Ryan: Yeah, and some people, it’s easy to jump on a bandwagon on somebody and say, “Hey, this guy, he did something that was wrong.” The problem is this. Now, when you do something wrong or if you might even call it a mistake, you can’t take it back anymore. The social media outcry goes crazy. And now, it’s a global phenomenon.

So Dr. Palmer, while I don’t necessarily think everybody needs to sympathize with him, his life has changed forever. He’s lost his business. Thousands of [inaudible 00:01:02] on his Facebook page. So he’s shuttered his doors. All of his employees lost their jobs. His kids, going back to school, it’s going to be pretty rough for them. He’s received death threats. His life has changed forever. And his face, as you can even see on the screen, is recognizable. He’s considered the most hated man on the internet right now.

Irene: Yeah, his life has drastically changed. It’s not like before where you would just make phone calls to someone that you felt offended by. This time, you have comments. People see those comments. They write their own. So there’s a whole trail of this.

Ryan: Yeah. And a lot of people say, “Hey, he’s getting what he deserves.” But the problem is, what if the story wasn’t true?

Irene: Right.

Ryan: There was a Pew research study in September of 2014 that said that 64% of Americans use Facebook every single day. And 30% of those people get their news from Facebook.

Now, we’ve all received stories on our Facebook timeline that are questionable in their accuracy. They’re from a blogger or something. And once we see that story several different times, we start to think, “Oh, this is probably legit. This is probably a real story.” And then we start sharing it and liking it. And it starts becoming a big thing.

One thing you got to keep in mind is, when it comes to social media and bloggers, is they’re not reporters. For example, a reporter has to have a couple of different sources to verify a story before it can be released. Well, a blogger can write whatever they want. And in today’s day and age with digital media, I could create a picture within minutes that looks legitimate. And if I share that on social media, it could ruin someone’s life without really thinking about it.

Irene: And it’s so easy to just see those things on Facebook and be convinced that this is true because you’re so emotionally attached to the story or whatever image or video. And you get hooked, and you share it, like you were saying. And then that spreads and spreads and spreads. So how can people really check the sources or know what’s true?

Ryan: Well, for example, one of the best ways to do it is, I use the site all the time when I get something sensational on my news feed, go to snopes.com, S-N-O-P-E-S dot com. And it’s a great website that’ll give you all kinds of facts. So if you say, “Oh, there’s five Fridays in August, and that means some terrible things are going to happen. Let me look that up.” You go to snopes.com, and it’ll tell you, “Oh, no. This has been around since the 1800s. Don’t worry about it.” Or if you look up the Cecil the lion story, it’ll give you the actual facts of the story and things like that.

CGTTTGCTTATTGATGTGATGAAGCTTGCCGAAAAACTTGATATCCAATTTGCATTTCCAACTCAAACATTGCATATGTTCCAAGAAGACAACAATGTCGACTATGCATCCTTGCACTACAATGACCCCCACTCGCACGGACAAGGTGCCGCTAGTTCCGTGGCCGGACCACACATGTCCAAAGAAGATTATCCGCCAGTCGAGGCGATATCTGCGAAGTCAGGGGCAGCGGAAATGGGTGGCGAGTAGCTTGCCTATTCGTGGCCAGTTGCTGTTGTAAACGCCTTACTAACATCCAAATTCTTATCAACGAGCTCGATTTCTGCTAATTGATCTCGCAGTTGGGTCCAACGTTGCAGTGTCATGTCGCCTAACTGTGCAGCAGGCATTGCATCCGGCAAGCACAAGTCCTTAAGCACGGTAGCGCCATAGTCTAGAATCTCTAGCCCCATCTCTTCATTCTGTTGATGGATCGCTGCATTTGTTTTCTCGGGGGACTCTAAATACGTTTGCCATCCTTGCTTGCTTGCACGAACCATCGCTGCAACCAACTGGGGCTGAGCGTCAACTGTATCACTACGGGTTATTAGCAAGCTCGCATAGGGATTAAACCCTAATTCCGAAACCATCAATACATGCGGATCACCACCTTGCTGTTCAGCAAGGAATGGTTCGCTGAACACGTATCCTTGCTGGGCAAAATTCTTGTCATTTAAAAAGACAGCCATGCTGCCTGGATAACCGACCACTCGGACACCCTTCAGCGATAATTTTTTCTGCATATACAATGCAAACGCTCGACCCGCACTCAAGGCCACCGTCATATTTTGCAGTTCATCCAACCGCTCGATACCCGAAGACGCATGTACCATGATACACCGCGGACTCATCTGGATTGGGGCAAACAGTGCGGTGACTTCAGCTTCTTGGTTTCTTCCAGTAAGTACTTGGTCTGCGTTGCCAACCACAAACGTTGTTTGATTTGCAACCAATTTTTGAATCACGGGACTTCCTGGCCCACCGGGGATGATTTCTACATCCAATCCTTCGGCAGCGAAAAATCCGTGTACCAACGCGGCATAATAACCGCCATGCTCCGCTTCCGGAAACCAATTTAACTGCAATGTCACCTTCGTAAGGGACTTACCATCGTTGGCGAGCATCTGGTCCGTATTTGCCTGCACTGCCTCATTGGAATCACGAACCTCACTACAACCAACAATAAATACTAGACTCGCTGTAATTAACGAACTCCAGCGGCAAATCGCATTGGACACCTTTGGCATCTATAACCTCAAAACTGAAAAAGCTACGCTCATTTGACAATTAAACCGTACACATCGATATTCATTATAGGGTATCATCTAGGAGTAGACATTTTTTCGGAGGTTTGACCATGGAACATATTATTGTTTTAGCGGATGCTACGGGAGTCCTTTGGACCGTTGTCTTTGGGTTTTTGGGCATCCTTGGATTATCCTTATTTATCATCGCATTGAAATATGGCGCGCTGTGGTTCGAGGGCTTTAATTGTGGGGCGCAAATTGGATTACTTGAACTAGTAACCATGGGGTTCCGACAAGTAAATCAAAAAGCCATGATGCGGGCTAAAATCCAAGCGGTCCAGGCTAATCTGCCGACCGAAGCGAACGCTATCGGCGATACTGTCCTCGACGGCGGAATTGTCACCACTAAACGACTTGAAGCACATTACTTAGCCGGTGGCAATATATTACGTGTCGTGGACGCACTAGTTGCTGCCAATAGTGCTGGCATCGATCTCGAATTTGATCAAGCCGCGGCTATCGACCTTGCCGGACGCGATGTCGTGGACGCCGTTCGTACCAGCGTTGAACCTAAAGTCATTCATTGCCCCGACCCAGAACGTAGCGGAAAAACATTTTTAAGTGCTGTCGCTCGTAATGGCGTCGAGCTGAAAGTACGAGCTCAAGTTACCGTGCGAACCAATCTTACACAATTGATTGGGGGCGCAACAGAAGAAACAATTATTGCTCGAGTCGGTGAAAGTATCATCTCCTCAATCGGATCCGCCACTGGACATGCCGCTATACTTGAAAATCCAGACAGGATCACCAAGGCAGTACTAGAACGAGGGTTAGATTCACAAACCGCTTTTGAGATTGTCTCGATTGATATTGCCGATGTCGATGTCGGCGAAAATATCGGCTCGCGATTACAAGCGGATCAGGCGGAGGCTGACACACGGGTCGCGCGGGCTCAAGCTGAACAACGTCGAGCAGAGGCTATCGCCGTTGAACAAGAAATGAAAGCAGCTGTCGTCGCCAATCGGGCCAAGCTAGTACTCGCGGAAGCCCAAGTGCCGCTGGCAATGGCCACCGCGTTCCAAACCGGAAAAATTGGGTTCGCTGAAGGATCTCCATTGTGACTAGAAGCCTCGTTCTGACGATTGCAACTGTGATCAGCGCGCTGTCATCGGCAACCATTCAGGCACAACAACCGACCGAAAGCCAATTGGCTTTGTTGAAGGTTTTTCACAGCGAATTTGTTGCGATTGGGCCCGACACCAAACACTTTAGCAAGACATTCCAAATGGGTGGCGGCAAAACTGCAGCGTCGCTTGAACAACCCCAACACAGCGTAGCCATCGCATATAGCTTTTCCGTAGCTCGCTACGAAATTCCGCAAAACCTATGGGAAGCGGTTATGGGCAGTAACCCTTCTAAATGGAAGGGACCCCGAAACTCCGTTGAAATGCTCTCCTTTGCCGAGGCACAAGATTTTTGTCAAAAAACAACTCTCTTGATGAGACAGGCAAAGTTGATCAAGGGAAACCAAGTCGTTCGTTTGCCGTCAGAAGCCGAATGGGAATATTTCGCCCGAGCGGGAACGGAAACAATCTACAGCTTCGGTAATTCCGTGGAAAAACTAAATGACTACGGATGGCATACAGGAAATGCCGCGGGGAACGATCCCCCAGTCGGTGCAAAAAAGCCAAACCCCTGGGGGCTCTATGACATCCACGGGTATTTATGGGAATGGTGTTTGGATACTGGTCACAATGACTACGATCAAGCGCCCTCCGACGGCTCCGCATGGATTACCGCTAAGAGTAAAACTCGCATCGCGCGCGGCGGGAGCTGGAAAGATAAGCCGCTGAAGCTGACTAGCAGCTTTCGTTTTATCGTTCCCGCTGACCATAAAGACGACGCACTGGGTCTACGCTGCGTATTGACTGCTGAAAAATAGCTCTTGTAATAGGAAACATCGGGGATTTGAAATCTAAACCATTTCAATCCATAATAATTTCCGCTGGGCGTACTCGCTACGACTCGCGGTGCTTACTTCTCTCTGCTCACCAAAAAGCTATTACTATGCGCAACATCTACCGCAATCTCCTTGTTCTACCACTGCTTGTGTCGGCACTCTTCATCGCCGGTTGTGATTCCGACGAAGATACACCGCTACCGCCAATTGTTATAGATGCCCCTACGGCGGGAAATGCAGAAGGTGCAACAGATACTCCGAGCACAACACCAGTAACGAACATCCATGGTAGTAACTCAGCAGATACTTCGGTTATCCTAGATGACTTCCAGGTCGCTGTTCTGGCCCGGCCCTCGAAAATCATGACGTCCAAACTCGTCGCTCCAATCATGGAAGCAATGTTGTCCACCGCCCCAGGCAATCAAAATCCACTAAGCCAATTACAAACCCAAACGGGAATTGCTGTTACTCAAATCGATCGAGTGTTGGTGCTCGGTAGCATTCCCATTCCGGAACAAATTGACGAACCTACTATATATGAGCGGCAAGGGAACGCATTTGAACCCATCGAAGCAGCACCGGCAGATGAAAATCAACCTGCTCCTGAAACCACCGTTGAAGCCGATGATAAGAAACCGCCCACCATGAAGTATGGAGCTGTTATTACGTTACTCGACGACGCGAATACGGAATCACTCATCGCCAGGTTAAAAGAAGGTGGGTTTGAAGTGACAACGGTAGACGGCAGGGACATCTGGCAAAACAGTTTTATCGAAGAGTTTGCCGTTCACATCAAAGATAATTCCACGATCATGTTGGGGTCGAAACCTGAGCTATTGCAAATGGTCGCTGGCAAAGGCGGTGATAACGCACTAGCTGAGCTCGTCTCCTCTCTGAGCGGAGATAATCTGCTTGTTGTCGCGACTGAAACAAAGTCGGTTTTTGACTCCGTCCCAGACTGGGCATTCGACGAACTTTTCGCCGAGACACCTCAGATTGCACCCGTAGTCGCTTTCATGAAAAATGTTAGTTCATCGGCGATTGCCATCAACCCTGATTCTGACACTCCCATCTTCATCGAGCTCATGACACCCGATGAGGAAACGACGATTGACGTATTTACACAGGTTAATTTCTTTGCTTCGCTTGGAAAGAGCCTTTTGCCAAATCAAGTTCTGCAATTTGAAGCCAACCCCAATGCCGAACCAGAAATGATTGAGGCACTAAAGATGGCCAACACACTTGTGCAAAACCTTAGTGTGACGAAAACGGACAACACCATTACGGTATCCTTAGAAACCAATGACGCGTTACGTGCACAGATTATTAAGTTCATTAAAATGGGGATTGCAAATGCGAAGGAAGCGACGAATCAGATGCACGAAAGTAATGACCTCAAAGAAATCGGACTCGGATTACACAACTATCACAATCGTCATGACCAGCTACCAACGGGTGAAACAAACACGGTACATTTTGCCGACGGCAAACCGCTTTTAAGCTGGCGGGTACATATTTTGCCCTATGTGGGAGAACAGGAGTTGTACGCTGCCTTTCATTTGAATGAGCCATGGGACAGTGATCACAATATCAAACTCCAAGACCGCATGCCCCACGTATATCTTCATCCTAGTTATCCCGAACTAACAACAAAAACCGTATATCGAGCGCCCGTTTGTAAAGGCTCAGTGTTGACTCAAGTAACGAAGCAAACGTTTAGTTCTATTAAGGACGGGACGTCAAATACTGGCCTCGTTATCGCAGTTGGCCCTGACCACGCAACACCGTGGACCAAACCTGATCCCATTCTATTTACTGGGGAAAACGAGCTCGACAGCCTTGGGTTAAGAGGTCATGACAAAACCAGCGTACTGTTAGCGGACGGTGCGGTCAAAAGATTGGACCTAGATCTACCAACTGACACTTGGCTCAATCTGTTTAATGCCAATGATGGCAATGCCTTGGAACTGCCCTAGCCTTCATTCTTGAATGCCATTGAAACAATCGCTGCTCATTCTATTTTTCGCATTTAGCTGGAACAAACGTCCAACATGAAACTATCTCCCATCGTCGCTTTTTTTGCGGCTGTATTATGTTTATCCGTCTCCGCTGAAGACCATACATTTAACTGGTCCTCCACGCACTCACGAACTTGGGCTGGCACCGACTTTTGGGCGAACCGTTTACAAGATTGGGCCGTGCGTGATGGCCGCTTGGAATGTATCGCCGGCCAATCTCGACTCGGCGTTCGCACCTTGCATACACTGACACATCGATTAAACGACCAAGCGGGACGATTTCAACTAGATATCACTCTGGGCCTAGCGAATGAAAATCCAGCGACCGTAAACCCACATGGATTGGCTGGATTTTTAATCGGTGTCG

But one thing we want to do is be calm. When we see something going on on the internet and we get a real and emotional charge about it, we want to reach out and start relieving some of our emotions. But the problem is this. There’s a real person behind that story.

And now, Dr. Palmer, regardless of how we feel about what he did with Cecil the lion, his life is changed forever. And we should consider that because there’s real effects to this man’s life, his children’s life, his wife’s life, and his business. All of those people that worked for him are now looking for jobs because of the mistake that he made. We may not agree with what he did, but is it right that the mob overran him and changed his life forever?

Irene: Yeah, that’s tough. Ryan, can you explain the app of the week for us?

Ryan: Oh, yes. So the app of the week, this is great. So this is called Stop, Breathe, Think. Studies have shown that everyone can benefit from a little time in mindful meditation everyday. But a lot of people go, “What do you do? How do I do it?” Well, this app first asks you questions when you start using it. It says, “How are you feeling? Are you anxious? Are you tired? Are you irritable?” And then what it does is it designs a very specific five-minute meditation that you can walk through and just be calm and breezy. You can go to stopbreathethink.org. It’s free. You can use it on google, android. Or you can also use it on an iPhone. And it is a really great thing. For just five minutes, it can help you relieve depression, pain, all kinds of ill effects that you might be suffering just from our busy life. Stop, Breathe, Think allows you to just take a few minutes just . . . aah.

Irene: Everyone needs that. Awesome. Ryan, thank you for being here with us in the studio.

Ryan: You’re welcome.